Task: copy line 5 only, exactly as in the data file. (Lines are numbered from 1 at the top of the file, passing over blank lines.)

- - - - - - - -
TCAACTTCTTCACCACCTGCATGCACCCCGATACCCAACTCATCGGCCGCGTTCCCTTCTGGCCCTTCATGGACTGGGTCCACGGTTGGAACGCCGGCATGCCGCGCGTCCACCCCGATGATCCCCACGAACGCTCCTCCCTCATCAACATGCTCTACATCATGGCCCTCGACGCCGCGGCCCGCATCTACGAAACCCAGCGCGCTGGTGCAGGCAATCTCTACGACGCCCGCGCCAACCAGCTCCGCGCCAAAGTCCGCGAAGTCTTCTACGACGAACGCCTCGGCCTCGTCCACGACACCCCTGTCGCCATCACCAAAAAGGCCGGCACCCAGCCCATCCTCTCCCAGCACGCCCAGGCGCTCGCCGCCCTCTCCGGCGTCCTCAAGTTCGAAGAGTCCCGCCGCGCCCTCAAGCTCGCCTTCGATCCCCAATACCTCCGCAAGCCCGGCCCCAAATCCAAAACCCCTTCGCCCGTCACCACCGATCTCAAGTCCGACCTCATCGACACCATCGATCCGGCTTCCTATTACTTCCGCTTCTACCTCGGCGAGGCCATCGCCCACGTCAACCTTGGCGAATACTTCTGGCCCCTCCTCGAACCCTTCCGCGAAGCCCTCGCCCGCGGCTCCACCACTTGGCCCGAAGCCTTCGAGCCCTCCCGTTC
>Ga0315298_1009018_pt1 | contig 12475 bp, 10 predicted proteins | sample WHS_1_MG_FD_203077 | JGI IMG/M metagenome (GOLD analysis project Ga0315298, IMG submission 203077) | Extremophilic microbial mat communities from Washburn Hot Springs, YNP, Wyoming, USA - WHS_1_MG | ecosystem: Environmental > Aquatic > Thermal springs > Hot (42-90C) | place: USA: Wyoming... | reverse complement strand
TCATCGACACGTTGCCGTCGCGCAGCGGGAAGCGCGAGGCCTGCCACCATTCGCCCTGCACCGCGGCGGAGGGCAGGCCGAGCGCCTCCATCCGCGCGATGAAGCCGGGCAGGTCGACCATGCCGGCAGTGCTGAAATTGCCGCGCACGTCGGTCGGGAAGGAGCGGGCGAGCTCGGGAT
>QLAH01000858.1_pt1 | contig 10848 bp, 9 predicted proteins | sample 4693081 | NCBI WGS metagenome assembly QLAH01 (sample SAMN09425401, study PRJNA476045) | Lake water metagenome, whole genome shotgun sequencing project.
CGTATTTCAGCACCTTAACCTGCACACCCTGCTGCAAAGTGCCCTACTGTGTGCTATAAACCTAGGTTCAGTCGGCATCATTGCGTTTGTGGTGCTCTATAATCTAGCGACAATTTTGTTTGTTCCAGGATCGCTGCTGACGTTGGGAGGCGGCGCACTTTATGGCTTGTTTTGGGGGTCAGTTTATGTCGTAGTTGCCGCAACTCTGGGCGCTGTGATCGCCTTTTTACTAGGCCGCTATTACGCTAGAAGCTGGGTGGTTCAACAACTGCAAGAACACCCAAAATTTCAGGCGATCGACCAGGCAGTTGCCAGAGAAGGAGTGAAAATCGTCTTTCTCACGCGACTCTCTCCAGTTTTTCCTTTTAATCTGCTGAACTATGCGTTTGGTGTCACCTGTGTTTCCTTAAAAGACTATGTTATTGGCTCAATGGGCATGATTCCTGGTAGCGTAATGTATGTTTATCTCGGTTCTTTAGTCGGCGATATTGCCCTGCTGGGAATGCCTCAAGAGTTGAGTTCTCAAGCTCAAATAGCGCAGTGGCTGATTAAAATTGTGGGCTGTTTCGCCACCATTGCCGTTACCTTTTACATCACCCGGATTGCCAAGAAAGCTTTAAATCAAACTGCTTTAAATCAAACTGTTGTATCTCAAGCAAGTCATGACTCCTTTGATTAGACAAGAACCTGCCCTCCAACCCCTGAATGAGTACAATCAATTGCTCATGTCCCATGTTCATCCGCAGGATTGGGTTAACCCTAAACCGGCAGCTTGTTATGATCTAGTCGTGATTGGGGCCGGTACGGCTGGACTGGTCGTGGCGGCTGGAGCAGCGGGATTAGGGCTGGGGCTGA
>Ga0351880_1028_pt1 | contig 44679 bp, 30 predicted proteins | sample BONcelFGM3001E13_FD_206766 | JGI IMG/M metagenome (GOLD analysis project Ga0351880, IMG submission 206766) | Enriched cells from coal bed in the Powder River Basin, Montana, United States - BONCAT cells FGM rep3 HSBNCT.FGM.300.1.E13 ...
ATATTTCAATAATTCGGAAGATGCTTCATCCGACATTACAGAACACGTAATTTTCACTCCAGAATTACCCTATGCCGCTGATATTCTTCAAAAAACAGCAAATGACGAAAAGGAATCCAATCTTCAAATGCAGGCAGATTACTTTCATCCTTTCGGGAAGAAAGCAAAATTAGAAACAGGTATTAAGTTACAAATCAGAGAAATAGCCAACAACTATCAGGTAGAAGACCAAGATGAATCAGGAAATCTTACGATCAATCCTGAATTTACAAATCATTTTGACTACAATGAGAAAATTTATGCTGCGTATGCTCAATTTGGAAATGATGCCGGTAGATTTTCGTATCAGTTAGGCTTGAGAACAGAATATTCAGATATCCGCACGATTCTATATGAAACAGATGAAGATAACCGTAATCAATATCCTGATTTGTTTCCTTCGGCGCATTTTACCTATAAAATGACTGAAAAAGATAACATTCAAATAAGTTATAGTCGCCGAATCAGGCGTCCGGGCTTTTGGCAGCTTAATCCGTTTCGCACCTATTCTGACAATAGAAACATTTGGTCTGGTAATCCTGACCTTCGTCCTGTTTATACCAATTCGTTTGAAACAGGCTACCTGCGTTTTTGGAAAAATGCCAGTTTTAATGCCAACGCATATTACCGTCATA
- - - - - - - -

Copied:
CGTATTTCAGCACCTTAACCTGCACACCCTGCTGCAAAGTGCCCTACTGTGTGCTATAAACCTAGGTTCAGTCGGCATCATTGCGTTTGTGGTGCTCTATAATCTAGCGACAATTTTGTTTGTTCCAGGATCGCTGCTGACGTTGGGAGGCGGCGCACTTTATGGCTTGTTTTGGGGGTCAGTTTATGTCGTAGTTGCCGCAACTCTGGGCGCTGTGATCGCCTTTTTACTAGGCCGCTATTACGCTAGAAGCTGGGTGGTTCAACAACTGCAAGAACACCCAAAATTTCAGGCGATCGACCAGGCAGTTGCCAGAGAAGGAGTGAAAATCGTCTTTCTCACGCGACTCTCTCCAGTTTTTCCTTTTAATCTGCTGAACTATGCGTTTGGTGTCACCTGTGTTTCCTTAAAAGACTATGTTATTGGCTCAATGGGCATGATTCCTGGTAGCGTAATGTATGTTTATCTCGGTTCTTTAGTCGGCGATATTGCCCTGCTGGGAATGCCTCAAGAGTTGAGTTCTCAAGCTCAAATAGCGCAGTGGCTGATTAAAATTGTGGGCTGTTTCGCCACCATTGCCGTTACCTTTTACATCACCCGGATTGCCAAGAAAGCTTTAAATCAAACTGCTTTAAATCAAACTGTTGTATCTCAAGCAAGTCATGACTCCTTTGATTAGACAAGAACCTGCCCTCCAACCCCTGAATGAGTACAATCAATTGCTCATGTCCCATGTTCATCCGCAGGATTGGGTTAACCCTAAACCGGCAGCTTGTTATGATCTAGTCGTGATTGGGGCCGGTACGGCTGGACTGGTCGTGGCGGCTGGAGCAGCGGGATTAGGGCTGGGGCTGA